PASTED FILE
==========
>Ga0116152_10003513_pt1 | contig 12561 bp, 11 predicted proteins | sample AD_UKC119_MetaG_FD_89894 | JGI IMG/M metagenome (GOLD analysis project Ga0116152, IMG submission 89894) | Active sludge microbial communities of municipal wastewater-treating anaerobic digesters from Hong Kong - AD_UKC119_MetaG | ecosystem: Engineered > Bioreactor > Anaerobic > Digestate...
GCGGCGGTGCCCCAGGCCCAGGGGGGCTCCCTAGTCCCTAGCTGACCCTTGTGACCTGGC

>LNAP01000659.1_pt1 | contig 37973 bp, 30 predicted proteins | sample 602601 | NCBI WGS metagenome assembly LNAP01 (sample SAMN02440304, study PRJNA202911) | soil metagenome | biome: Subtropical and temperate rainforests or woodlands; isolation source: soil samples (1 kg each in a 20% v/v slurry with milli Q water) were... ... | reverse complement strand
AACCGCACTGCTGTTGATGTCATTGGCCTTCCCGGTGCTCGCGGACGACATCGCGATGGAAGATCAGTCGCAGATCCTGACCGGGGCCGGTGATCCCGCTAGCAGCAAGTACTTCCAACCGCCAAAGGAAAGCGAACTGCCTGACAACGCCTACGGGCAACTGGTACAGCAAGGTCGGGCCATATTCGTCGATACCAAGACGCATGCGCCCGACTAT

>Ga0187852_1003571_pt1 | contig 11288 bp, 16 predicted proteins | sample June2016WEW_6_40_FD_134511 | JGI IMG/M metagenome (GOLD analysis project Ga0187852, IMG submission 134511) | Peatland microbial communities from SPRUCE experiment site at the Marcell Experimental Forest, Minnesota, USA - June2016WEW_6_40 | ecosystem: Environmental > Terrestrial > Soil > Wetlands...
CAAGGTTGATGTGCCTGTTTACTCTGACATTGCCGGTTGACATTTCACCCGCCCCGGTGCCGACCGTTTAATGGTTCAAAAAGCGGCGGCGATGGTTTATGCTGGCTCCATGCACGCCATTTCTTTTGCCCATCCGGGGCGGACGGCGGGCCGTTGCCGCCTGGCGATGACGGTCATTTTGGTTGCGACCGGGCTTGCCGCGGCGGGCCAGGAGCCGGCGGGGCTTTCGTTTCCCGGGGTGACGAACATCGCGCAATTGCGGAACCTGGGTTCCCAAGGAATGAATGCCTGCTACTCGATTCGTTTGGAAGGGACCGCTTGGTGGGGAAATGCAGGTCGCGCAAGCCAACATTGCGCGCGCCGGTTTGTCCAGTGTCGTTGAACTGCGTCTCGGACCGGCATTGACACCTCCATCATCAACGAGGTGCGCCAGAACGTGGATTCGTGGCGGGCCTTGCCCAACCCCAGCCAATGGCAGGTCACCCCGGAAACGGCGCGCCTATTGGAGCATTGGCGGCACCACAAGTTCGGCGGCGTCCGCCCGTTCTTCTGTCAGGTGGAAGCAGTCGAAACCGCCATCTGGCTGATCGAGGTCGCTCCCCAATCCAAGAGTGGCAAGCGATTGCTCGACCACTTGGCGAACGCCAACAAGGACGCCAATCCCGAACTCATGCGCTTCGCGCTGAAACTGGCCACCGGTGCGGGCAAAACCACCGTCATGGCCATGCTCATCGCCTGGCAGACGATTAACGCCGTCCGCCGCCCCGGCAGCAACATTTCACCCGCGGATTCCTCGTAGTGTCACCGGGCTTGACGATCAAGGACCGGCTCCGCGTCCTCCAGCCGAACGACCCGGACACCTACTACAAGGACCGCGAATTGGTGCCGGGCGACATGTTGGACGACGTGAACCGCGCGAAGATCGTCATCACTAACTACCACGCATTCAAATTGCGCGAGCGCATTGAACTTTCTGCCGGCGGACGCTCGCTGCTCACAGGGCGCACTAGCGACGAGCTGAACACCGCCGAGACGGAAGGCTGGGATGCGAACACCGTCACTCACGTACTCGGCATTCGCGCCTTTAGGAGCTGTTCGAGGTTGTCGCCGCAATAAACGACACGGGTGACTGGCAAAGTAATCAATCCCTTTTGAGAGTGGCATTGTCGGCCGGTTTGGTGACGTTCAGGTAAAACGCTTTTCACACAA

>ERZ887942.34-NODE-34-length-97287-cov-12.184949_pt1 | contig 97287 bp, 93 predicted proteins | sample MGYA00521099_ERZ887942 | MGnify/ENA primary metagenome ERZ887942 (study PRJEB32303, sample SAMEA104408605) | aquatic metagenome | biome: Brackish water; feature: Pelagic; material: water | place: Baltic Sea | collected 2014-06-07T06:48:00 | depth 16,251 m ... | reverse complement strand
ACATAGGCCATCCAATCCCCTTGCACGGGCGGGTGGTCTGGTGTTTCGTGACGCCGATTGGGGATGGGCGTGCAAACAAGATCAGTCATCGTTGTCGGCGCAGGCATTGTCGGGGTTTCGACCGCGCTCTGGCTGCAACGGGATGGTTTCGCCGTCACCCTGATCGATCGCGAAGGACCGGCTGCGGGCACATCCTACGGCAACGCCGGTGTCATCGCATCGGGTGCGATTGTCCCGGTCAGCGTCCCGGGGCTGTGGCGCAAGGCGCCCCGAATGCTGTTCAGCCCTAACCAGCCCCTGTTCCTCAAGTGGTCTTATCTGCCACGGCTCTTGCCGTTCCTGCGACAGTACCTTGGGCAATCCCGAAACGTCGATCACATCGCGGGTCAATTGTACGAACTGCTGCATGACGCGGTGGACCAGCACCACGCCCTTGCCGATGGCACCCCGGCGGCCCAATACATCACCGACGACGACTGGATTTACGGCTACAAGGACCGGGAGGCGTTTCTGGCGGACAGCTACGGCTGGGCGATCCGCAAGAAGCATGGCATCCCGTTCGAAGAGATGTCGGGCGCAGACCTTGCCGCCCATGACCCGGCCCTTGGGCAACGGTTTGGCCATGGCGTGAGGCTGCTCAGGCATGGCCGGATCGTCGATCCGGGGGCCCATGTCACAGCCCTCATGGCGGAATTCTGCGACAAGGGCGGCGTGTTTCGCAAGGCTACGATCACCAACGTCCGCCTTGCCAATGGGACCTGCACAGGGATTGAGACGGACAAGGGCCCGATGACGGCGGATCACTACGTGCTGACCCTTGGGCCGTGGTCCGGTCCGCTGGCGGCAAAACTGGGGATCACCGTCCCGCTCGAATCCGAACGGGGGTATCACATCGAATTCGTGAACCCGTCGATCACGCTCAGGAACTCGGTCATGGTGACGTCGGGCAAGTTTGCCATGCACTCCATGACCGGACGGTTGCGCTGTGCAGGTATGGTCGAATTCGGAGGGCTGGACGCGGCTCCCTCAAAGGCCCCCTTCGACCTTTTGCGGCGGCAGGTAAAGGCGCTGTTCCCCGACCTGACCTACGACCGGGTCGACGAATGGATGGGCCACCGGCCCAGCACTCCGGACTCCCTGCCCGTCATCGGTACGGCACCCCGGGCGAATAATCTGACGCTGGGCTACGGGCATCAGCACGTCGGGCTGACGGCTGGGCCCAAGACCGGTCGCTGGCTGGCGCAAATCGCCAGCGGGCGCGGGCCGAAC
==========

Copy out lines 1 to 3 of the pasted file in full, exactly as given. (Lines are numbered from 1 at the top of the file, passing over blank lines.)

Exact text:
>Ga0116152_10003513_pt1 | contig 12561 bp, 11 predicted proteins | sample AD_UKC119_MetaG_FD_89894 | JGI IMG/M metagenome (GOLD analysis project Ga0116152, IMG submission 89894) | Active sludge microbial communities of municipal wastewater-treating anaerobic digesters from Hong Kong - AD_UKC119_MetaG | ecosystem: Engineered > Bioreactor > Anaerobic > Digestate...
GCGGCGGTGCCCCAGGCCCAGGGGGGCTCCCTAGTCCCTAGCTGACCCTTGTGACCTGGC

>LNAP01000659.1_pt1 | contig 37973 bp, 30 predicted proteins | sample 602601 | NCBI WGS metagenome assembly LNAP01 (sample SAMN02440304, study PRJNA202911) | soil metagenome | biome: Subtropical and temperate rainforests or woodlands; isolation source: soil samples (1 kg each in a 20% v/v slurry with milli Q water) were... ... | reverse complement strand